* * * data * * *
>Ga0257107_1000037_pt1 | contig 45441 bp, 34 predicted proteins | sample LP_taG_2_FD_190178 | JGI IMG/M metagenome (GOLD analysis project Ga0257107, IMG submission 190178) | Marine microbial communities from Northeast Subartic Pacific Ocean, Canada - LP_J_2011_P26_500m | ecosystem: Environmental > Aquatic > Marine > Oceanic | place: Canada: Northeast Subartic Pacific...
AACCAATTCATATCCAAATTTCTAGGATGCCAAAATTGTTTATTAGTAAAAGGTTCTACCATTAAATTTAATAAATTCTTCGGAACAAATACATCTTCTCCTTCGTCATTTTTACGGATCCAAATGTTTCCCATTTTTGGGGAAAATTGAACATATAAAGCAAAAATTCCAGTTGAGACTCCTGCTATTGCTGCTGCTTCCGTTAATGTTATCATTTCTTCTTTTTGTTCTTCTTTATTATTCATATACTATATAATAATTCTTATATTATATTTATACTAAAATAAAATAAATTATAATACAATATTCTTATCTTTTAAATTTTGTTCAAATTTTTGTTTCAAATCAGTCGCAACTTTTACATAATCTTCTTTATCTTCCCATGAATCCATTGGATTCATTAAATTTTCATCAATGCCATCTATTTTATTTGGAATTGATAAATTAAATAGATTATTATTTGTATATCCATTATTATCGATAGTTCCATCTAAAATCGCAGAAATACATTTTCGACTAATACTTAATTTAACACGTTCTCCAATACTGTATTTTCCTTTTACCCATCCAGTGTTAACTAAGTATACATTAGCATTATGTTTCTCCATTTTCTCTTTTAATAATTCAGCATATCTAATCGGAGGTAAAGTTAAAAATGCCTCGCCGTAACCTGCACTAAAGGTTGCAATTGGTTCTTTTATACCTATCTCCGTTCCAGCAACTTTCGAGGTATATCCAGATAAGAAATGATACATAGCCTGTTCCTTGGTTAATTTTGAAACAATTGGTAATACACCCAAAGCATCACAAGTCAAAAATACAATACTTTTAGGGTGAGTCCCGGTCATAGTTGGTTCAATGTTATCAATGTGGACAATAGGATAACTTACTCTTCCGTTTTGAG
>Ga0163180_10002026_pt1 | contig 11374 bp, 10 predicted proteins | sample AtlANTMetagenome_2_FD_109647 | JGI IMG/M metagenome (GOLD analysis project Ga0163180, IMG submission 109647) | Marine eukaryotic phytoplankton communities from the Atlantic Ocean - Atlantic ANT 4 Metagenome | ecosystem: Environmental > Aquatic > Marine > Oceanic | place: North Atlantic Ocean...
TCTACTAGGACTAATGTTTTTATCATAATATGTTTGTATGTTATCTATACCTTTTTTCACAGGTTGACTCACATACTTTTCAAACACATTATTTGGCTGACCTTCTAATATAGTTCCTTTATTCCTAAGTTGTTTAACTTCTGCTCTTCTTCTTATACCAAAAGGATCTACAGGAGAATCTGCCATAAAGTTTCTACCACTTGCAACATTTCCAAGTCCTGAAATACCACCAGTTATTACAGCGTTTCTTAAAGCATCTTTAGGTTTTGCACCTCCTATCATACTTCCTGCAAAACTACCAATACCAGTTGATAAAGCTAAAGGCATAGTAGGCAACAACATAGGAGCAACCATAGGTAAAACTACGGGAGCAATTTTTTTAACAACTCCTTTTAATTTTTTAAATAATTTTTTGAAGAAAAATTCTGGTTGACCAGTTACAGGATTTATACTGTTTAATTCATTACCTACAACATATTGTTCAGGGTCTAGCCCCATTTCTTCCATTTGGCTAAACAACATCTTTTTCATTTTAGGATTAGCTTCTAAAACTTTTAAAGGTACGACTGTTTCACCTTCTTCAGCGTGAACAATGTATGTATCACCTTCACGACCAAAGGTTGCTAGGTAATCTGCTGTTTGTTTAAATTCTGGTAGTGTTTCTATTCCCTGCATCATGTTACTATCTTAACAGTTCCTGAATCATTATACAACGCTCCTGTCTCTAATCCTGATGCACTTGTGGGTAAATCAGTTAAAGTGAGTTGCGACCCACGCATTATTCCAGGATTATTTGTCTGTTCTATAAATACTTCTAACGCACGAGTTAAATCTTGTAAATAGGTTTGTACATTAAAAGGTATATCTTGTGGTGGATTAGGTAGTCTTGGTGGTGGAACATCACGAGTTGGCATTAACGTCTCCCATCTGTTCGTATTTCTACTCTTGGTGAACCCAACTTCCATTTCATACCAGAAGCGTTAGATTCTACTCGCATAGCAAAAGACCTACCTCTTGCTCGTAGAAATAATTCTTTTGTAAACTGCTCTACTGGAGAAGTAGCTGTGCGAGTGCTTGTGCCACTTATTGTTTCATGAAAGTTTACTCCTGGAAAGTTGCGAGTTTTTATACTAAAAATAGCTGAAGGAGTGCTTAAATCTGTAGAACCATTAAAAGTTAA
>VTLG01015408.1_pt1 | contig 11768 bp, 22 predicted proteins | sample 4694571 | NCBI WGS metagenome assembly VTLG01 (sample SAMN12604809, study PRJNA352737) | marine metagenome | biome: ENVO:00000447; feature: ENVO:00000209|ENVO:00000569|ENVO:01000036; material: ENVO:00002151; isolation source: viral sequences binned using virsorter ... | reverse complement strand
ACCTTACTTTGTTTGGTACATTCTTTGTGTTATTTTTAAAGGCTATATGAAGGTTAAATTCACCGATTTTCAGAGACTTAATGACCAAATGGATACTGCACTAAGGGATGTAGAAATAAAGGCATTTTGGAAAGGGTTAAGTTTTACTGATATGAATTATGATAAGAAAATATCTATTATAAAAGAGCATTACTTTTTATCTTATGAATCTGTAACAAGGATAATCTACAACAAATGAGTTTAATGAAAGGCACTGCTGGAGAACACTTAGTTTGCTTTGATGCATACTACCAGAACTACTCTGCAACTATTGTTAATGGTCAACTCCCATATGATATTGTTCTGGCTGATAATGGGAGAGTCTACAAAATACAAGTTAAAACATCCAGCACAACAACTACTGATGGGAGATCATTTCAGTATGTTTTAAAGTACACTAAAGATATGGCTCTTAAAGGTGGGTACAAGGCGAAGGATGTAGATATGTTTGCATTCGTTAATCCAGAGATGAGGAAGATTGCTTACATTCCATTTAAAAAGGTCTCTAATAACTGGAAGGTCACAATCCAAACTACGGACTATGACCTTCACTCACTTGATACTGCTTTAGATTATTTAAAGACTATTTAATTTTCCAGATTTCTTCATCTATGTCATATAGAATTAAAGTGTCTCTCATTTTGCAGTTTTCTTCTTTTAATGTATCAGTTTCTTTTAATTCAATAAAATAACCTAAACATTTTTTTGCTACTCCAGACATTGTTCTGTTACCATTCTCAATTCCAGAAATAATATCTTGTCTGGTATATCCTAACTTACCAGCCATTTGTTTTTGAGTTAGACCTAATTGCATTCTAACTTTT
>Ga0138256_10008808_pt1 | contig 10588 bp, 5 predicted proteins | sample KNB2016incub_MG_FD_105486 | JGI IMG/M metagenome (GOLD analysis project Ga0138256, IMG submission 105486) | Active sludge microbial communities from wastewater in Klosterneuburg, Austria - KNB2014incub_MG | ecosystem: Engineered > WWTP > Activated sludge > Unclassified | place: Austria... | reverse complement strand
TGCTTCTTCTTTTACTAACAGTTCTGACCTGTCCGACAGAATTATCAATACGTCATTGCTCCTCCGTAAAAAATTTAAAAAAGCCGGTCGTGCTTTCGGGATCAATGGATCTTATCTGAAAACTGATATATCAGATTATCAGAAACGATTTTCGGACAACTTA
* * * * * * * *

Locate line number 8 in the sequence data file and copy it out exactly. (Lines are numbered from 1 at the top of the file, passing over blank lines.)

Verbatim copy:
TGCTTCTTCTTTTACTAACAGTTCTGACCTGTCCGACAGAATTATCAATACGTCATTGCTCCTCCGTAAAAAATTTAAAAAAGCCGGTCGTGCTTTCGGGATCAATGGATCTTATCTGAAAACTGATATATCAGATTATCAGAAACGATTTTCGGACAACTTA